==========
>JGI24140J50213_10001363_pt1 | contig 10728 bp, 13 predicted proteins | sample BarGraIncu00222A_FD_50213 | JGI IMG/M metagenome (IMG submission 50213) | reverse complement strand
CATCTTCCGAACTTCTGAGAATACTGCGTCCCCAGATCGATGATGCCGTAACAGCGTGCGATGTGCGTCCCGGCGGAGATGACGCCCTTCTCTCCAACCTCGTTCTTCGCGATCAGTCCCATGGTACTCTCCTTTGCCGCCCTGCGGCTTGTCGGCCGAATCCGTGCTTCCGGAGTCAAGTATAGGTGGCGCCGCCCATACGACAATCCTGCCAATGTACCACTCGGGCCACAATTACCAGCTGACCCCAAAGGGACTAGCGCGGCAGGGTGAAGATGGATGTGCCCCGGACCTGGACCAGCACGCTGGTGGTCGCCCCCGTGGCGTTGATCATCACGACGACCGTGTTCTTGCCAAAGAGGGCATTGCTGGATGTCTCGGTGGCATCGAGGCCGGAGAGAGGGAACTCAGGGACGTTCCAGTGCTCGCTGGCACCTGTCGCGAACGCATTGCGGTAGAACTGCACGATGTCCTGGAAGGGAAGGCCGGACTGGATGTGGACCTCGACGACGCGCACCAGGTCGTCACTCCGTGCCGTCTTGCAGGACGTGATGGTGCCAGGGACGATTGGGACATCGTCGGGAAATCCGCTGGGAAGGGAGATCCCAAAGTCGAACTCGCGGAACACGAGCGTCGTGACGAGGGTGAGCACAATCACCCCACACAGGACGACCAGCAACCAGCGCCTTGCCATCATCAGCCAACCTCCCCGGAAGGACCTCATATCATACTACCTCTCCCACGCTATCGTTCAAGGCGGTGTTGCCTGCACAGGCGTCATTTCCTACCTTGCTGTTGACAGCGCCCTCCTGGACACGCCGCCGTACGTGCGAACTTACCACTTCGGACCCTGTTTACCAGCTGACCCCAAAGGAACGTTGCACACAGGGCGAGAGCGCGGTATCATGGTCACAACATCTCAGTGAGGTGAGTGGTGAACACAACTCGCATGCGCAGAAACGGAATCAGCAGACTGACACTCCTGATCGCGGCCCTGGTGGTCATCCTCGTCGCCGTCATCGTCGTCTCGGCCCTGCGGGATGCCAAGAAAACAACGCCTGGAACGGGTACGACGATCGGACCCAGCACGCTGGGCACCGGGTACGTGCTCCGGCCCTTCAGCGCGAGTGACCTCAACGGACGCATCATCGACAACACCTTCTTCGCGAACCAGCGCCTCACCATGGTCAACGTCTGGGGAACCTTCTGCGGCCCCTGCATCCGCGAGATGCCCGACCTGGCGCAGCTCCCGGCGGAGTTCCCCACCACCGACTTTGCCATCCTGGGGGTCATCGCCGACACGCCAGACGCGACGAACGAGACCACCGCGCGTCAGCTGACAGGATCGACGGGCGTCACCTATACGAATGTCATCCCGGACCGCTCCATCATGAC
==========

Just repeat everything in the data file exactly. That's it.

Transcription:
>JGI24140J50213_10001363_pt1 | contig 10728 bp, 13 predicted proteins | sample BarGraIncu00222A_FD_50213 | JGI IMG/M metagenome (IMG submission 50213) | reverse complement strand
CATCTTCCGAACTTCTGAGAATACTGCGTCCCCAGATCGATGATGCCGTAACAGCGTGCGATGTGCGTCCCGGCGGAGATGACGCCCTTCTCTCCAACCTCGTTCTTCGCGATCAGTCCCATGGTACTCTCCTTTGCCGCCCTGCGGCTTGTCGGCCGAATCCGTGCTTCCGGAGTCAAGTATAGGTGGCGCCGCCCATACGACAATCCTGCCAATGTACCACTCGGGCCACAATTACCAGCTGACCCCAAAGGGACTAGCGCGGCAGGGTGAAGATGGATGTGCCCCGGACCTGGACCAGCACGCTGGTGGTCGCCCCCGTGGCGTTGATCATCACGACGACCGTGTTCTTGCCAAAGAGGGCATTGCTGGATGTCTCGGTGGCATCGAGGCCGGAGAGAGGGAACTCAGGGACGTTCCAGTGCTCGCTGGCACCTGTCGCGAACGCATTGCGGTAGAACTGCACGATGTCCTGGAAGGGAAGGCCGGACTGGATGTGGACCTCGACGACGCGCACCAGGTCGTCACTCCGTGCCGTCTTGCAGGACGTGATGGTGCCAGGGACGATTGGGACATCGTCGGGAAATCCGCTGGGAAGGGAGATCCCAAAGTCGAACTCGCGGAACACGAGCGTCGTGACGAGGGTGAGCACAATCACCCCACACAGGACGACCAGCAACCAGCGCCTTGCCATCATCAGCCAACCTCCCCGGAAGGACCTCATATCATACTACCTCTCCCACGCTATCGTTCAAGGCGGTGTTGCCTGCACAGGCGTCATTTCCTACCTTGCTGTTGACAGCGCCCTCCTGGACACGCCGCCGTACGTGCGAACTTACCACTTCGGACCCTGTTTACCAGCTGACCCCAAAGGAACGTTGCACACAGGGCGAGAGCGCGGTATCATGGTCACAACATCTCAGTGAGGTGAGTGGTGAACACAACTCGCATGCGCAGAAACGGAATCAGCAGACTGACACTCCTGATCGCGGCCCTGGTGGTCATCCTCGTCGCCGTCATCGTCGTCTCGGCCCTGCGGGATGCCAAGAAAACAACGCCTGGAACGGGTACGACGATCGGACCCAGCACGCTGGGCACCGGGTACGTGCTCCGGCCCTTCAGCGCGAGTGACCTCAACGGACGCATCATCGACAACACCTTCTTCGCGAACCAGCGCCTCACCATGGTCAACGTCTGGGGAACCTTCTGCGGCCCCTGCATCCGCGAGATGCCCGACCTGGCGCAGCTCCCGGCGGAGTTCCCCACCACCGACTTTGCCATCCTGGGGGTCATCGCCGACACGCCAGACGCGACGAACGAGACCACCGCGCGTCAGCTGACAGGATCGACGGGCGTCACCTATACGAATGTCATCCCGGACCGCTCCATCATGAC